GLENDALE, Ariz. — Lucas Giolito gave up a solo home run to Ronald Guzman. Other than that, his first two innings of Cactus League play couldn’t have gone any better.
Giolito struck out four Rangers, coming back from a 3-0 count on one, and did not walk a batter. Guzman’s homer was the only hit.
The White Sox’ likely Opening Day starter, energized by having fans in the stands again — although limited in number by coronavirus restrictions — felt an adrenaline rush.
“The focus was just getting acclimated again with game speed,” Giolito said. “Being able to control my breathing, control the pace of the game, those were my main focuses. I feel like I did pretty well.”
Giolito has reached a point in his career where he is established and knows himself as a pitcher, he said.
“I know what I need to do to be successful, whereas in the past I was searching, ‘How am I going to get guys out? How am I going to navigate where I’ll end up?’ ’’ he said. “Whereas now, I have full confidence in all my pitches. The biggest thing is the focus on the preparation, so when it comes to start day, I just kind of let it happen. I felt like today was a good start, for sure, for this year.”
La Russa’s against flipping
Five half-innings were halted abruptly or “flipped” by Sox manager Tony La Russa and Rangers manager Chris Woodward, prompting boos from fans and an apology of sorts from La Russa after the game.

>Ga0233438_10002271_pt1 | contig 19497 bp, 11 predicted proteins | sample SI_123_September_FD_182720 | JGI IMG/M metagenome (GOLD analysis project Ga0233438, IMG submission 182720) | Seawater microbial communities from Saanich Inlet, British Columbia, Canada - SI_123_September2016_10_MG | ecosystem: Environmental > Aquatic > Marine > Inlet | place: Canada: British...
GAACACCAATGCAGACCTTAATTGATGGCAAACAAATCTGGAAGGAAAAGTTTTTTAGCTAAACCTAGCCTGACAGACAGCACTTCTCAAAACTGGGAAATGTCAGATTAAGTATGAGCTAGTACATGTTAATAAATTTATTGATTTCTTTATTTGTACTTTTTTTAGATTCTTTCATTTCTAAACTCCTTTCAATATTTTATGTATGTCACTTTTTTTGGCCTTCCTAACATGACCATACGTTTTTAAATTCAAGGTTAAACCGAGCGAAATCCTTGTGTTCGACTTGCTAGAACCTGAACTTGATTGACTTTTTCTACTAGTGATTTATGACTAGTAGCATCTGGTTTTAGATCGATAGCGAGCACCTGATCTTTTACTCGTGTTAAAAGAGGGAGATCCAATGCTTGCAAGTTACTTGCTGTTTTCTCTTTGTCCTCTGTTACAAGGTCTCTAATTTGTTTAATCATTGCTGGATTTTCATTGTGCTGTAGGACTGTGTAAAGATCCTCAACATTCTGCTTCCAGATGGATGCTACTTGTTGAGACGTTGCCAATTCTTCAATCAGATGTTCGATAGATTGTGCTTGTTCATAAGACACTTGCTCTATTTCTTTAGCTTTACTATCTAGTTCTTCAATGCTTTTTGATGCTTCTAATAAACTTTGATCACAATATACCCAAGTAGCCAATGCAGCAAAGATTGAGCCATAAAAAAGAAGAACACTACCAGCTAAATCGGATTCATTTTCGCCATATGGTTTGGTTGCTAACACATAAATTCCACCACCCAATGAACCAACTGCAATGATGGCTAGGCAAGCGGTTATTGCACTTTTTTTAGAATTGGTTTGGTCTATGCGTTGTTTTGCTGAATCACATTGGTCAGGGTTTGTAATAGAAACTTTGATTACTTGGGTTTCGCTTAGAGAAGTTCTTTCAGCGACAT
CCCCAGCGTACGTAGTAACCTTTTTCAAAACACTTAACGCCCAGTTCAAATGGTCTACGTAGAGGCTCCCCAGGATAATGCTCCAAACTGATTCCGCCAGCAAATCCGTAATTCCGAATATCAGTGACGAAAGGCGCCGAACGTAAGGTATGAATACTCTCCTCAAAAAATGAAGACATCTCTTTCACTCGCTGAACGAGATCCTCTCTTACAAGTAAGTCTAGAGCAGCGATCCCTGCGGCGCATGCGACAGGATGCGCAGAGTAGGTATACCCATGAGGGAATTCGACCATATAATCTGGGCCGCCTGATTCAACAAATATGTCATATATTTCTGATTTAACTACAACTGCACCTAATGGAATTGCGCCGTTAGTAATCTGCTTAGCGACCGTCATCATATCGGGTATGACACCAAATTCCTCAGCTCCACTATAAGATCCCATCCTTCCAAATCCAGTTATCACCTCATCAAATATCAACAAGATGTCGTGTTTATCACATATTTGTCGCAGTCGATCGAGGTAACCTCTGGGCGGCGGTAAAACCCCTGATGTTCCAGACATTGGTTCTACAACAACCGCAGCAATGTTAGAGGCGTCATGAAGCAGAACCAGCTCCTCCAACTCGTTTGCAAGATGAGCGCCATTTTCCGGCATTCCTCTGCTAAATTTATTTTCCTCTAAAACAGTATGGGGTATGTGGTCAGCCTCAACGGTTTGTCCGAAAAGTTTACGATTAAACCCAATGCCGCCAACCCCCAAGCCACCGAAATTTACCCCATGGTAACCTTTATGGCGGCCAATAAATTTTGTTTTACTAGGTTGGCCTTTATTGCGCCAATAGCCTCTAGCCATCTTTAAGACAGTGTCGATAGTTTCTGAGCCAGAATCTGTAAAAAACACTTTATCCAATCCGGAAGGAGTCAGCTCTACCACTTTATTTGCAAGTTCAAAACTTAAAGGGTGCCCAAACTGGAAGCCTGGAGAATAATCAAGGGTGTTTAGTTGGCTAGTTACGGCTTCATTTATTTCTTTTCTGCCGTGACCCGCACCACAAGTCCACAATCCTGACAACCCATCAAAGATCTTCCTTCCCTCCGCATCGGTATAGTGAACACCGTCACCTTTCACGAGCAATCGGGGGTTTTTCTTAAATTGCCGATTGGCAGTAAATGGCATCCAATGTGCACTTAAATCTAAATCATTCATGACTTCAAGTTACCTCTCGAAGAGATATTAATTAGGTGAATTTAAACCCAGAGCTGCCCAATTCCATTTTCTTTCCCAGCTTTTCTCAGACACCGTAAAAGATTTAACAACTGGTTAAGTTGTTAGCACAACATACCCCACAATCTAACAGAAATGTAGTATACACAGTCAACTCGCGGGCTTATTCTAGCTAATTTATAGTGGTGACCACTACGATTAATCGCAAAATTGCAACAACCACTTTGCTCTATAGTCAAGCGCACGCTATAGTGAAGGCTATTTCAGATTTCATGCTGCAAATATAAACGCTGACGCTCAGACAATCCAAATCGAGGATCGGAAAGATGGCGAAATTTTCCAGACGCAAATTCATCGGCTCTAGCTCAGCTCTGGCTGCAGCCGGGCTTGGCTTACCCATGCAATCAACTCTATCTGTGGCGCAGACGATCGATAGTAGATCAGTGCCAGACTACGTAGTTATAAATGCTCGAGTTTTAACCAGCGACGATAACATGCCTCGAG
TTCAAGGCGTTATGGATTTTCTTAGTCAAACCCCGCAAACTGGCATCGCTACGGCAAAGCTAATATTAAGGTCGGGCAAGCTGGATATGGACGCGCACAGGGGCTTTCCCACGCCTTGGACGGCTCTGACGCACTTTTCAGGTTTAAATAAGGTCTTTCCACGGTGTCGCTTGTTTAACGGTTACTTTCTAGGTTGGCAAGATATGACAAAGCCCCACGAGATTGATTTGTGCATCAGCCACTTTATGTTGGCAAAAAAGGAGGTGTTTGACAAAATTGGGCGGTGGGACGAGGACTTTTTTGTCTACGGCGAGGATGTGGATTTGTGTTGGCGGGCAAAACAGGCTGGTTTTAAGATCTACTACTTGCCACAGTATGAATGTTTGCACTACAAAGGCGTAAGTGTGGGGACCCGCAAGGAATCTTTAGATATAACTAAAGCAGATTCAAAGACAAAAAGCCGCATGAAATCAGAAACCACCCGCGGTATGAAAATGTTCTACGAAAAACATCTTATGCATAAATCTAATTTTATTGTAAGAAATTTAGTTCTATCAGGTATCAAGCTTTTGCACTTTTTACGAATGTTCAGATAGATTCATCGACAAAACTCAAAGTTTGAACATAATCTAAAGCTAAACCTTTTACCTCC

As part of numerous health and safety protocols, managers of the defensive team can halt an inning with less than three outs after a completed plate appearance if a pitcher has thrown more than 20 pitches. The rule is in effect through March 13.
“Unless it’s absolutely impossible, I do not intend to flip another inning the rest of the spring,” said La Russa, who will discuss bringing pitchers from minor-league camps to games as extras.
Outfielder Adam Engel was scratched from the lineup because of mild inflammation in his right ankle.
Engel, who homered in the first inning of the Sox’ first Cactus League game Sunday against the Brewers, was replaced by prospect Luis Gonzalez. The Sox characterized the move as precautionary.
Jose, can you sing?
Jose Abreu had two hits in his first spring game, then talked about a goal he has held for some time: to sing the national anthem before a game. Abreu wants to do it with his Latin teammates, though, not solo.
“I want to show the respect to this country, this community that has welcomed us,” Abreu said. “I think that’s the right way to do it. I would like to do that before my career ends.
‘‘I don’t know when. But that’s something that is definitely on the wish list.”